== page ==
• Monterey Park stories: Wen Tau Yu, 64, was retired but was in school studying to become a pharmacist. His son, Szu Fa Yu, remembers his father as someone who strived to always better themselves. He says, “His books and notes are still lying around on the desk. It’s heartbreaking to see.” Wen Tau Yu was a Taiwanese immigrant and was a manager at an agricultural company. It is unknown whether he was killed inside the dance studio or as a passerby to the shooting. Yu Lun Kao, 72, also known as Andy Kao, had been a longtime and passionate member of the dance community in Monterey Park. He was an optimistic person who worked in the construction business after he and his brother emigrated from Taiwan to California 20 years ago, his older brother Alan Kao said. He added that he had never imagined his family would be a victim of gun violence and that he hoped the tragedy would lead to gun control measures. Diana Tom, 70, was a former pharmacy technician. A family statement reads, “Diana was a hard-working mother, wife and grandmother who loved to dance,” and that she always went out of her way to help others. 
Yu Lun Kao (left) and Diana Tom (right)
In Other Asian News 🗞

Taiwan’s same sex marriage progress: Taiwanese authorities have officially moved to allow transnational same-sex couples to register their marriages. Announcing the historic decision on Thursday, Taiwan’s Ministry of the Interior stated that the previous practice that excluded such couples was discriminatory and contradicted the very law the same-sex marriage provision was based on. Same-sex couples with partners from countries that do not recognize same-sex marriage can now get married in Taiwan, with the exception of Taiwanese-Chinese pairs. Cross-strait rules require such couples to register their marriages in China, where gay marriage has not been legalized, before it is recognized in Taiwan, according to the Taipei Times. Those with partners from Hong Kong and Macao, however, are now free to register.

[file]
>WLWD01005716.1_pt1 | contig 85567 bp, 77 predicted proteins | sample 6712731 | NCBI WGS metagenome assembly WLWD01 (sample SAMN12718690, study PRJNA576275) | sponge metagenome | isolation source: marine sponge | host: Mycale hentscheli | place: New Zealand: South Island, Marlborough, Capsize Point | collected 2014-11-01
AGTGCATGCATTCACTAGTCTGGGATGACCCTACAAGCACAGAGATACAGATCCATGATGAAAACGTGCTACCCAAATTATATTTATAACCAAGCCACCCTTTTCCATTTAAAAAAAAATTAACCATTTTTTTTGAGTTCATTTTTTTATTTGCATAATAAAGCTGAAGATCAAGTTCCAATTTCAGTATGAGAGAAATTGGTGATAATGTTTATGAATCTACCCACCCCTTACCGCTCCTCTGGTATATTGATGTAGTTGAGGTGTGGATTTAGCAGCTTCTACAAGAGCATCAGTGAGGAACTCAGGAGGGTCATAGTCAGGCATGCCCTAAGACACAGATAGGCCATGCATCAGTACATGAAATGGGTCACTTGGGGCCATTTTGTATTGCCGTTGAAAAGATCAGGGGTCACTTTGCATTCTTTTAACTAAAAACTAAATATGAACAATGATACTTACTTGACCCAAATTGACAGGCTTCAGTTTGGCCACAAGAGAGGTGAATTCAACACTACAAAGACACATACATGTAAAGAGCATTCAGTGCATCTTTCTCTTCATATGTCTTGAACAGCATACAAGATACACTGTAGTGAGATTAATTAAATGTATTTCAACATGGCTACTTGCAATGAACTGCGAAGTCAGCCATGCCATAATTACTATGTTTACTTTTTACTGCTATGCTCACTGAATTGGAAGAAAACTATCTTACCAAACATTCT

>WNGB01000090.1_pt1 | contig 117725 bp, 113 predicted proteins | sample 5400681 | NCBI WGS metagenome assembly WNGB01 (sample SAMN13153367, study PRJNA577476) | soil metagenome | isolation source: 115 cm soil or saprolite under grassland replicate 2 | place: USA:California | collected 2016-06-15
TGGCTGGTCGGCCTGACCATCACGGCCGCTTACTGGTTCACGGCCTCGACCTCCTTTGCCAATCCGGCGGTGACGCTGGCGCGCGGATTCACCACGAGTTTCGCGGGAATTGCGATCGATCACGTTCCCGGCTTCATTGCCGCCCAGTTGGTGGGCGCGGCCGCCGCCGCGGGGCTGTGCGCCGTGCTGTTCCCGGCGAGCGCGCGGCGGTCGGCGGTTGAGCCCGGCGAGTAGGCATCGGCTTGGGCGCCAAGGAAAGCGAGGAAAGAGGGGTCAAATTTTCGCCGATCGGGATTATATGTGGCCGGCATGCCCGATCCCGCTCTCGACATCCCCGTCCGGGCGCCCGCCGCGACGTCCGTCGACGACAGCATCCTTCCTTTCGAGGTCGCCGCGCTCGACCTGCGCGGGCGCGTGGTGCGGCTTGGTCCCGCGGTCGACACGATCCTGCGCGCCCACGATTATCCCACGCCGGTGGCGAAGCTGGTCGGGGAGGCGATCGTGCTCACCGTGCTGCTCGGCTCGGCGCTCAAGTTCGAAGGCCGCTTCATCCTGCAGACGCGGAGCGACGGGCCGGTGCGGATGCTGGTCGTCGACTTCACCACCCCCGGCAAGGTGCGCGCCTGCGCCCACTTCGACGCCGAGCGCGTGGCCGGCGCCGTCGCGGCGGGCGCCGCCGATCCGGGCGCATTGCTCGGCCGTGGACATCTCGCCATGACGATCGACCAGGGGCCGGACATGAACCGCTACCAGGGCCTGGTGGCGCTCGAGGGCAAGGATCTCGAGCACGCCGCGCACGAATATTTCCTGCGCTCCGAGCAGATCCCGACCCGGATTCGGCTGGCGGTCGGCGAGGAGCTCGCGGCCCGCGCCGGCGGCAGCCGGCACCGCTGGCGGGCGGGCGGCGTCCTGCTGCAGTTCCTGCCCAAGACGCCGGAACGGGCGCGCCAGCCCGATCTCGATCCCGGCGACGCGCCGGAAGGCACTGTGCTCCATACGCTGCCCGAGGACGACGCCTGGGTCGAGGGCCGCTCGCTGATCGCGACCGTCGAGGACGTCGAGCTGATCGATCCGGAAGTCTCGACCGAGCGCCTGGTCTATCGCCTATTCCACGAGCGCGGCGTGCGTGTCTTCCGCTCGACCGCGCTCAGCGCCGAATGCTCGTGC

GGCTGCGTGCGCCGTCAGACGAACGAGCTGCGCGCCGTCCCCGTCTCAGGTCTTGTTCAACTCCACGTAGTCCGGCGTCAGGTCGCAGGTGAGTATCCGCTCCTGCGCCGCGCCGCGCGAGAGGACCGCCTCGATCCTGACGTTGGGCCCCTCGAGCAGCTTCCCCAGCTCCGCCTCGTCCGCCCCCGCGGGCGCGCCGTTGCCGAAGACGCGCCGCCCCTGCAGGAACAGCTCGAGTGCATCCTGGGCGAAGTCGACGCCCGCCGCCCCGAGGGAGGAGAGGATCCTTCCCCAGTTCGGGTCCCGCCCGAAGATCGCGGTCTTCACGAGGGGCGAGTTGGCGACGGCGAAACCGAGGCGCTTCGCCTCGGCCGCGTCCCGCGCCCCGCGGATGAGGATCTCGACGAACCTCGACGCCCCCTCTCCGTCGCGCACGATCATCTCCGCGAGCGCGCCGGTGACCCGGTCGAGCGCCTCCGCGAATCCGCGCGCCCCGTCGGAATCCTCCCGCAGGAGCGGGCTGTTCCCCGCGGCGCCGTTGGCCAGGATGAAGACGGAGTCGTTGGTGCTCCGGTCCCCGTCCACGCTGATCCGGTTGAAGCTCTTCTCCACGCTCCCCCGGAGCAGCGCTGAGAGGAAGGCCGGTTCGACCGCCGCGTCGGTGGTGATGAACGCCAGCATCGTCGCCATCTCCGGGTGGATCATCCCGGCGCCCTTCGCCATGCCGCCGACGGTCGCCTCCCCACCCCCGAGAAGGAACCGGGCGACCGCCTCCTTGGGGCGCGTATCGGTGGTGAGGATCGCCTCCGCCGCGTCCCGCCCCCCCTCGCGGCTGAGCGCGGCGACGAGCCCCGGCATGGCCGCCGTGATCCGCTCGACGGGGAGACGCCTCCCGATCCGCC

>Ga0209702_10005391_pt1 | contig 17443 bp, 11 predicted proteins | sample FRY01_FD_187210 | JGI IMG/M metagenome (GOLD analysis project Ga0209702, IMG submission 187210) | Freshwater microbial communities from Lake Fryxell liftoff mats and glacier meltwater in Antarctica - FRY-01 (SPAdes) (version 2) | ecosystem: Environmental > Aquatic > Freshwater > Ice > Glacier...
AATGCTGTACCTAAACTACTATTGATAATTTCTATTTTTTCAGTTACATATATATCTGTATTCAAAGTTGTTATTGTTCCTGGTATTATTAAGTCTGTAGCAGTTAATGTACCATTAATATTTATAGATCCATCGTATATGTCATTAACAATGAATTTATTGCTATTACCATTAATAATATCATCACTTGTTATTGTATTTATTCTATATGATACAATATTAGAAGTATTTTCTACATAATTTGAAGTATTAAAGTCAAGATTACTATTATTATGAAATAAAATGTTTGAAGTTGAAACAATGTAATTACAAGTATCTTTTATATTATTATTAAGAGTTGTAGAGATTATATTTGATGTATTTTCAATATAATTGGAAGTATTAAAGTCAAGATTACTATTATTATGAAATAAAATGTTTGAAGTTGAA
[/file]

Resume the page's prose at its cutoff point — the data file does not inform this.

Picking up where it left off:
Pakistan without power: Millions of people in Pakistan were left without electricity earlier this week for the second time in three months after the country's national grid suffered a major breakdown. Energy Minister Khurram Dastgir said the outage was caused by a large voltage surge in the south of the grid, which affected the entire network. Supplies were being partially restored from north to south, nearly six hours after factories, hospitals and schools reported outages. The frequent blackouts that Pakistan's 220 million people suffer are due to an aging grid and insufficient transmission infrastructure, according to a senior ministry official.

Entertainment 📺
  • The chimes of change: ChimeTV, the first Asian American TV network and first woman-owned one, was officially launched on Lunar New Year. Founded by Filipino American Faith Bautista, ChimeTV is America’s first English-language Asian American and Pacific Islander (AAPI) Entertainment TV Network. ChimeTV, which stands for “Creating History In Media Entertainment,” will feature “modern general entertainment programming – over 70% of which is new to US TV audiences – including dramas, comedy, procedurals, food, travel, lifestyle, wellness, news, mixed martial arts, and digital creator content,” the company said in a press release. ChimeTV will also be available on multiple devices and platforms, including smart TVs, mobile, tablets, desktops and laptops.